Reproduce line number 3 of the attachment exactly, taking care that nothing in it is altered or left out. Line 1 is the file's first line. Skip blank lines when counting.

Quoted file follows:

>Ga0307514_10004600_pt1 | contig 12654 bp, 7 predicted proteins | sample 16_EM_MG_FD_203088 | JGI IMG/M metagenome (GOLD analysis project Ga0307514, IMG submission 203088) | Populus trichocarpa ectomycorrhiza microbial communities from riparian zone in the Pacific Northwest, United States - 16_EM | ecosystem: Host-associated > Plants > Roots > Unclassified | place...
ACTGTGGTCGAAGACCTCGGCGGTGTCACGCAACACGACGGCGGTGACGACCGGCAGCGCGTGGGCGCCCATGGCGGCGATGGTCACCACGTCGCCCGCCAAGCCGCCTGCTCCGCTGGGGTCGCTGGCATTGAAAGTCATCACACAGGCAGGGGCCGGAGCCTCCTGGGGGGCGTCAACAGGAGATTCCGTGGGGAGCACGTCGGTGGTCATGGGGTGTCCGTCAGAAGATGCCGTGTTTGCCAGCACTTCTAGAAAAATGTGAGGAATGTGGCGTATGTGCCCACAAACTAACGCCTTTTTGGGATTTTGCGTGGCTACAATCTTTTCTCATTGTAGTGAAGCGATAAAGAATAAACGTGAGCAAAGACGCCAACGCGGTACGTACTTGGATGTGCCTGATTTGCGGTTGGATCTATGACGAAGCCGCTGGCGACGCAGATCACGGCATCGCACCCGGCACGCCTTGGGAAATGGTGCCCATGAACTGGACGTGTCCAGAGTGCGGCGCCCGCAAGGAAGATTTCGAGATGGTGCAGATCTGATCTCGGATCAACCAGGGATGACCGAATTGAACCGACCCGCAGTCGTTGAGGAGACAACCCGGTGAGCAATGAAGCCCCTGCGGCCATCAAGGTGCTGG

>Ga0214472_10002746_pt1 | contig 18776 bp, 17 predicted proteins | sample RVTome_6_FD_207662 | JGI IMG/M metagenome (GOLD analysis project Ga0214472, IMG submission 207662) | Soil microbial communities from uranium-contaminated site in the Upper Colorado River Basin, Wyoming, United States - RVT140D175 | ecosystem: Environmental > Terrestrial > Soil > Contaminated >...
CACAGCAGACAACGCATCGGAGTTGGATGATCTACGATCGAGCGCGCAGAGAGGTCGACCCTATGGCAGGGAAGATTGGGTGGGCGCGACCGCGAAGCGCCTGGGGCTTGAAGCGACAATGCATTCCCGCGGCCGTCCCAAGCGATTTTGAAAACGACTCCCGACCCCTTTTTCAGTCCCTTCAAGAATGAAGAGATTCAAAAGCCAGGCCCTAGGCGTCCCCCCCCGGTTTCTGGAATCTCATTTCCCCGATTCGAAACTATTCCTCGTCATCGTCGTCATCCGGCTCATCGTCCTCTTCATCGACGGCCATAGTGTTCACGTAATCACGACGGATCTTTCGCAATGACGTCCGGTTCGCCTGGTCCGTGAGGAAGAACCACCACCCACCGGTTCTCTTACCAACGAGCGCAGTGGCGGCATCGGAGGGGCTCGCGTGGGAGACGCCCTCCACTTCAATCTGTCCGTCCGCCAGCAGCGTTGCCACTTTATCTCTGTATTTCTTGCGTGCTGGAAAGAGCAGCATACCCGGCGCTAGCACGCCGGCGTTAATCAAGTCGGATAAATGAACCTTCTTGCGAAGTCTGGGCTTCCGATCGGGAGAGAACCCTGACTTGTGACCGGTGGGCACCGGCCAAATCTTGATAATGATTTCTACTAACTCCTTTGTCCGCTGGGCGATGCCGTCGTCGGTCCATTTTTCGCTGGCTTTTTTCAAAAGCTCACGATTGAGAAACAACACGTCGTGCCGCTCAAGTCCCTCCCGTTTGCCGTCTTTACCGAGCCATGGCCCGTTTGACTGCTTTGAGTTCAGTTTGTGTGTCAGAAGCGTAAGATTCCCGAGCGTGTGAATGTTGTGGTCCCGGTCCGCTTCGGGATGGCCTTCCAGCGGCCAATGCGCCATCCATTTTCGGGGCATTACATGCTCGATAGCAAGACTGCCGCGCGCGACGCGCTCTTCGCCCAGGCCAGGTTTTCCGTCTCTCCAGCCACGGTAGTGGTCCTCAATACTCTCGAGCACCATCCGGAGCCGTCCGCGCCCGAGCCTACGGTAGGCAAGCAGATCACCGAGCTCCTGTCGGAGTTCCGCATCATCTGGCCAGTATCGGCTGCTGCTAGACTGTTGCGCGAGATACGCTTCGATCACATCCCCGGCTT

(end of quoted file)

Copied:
>Ga0214472_10002746_pt1 | contig 18776 bp, 17 predicted proteins | sample RVTome_6_FD_207662 | JGI IMG/M metagenome (GOLD analysis project Ga0214472, IMG submission 207662) | Soil microbial communities from uranium-contaminated site in the Upper Colorado River Basin, Wyoming, United States - RVT140D175 | ecosystem: Environmental > Terrestrial > Soil > Contaminated >...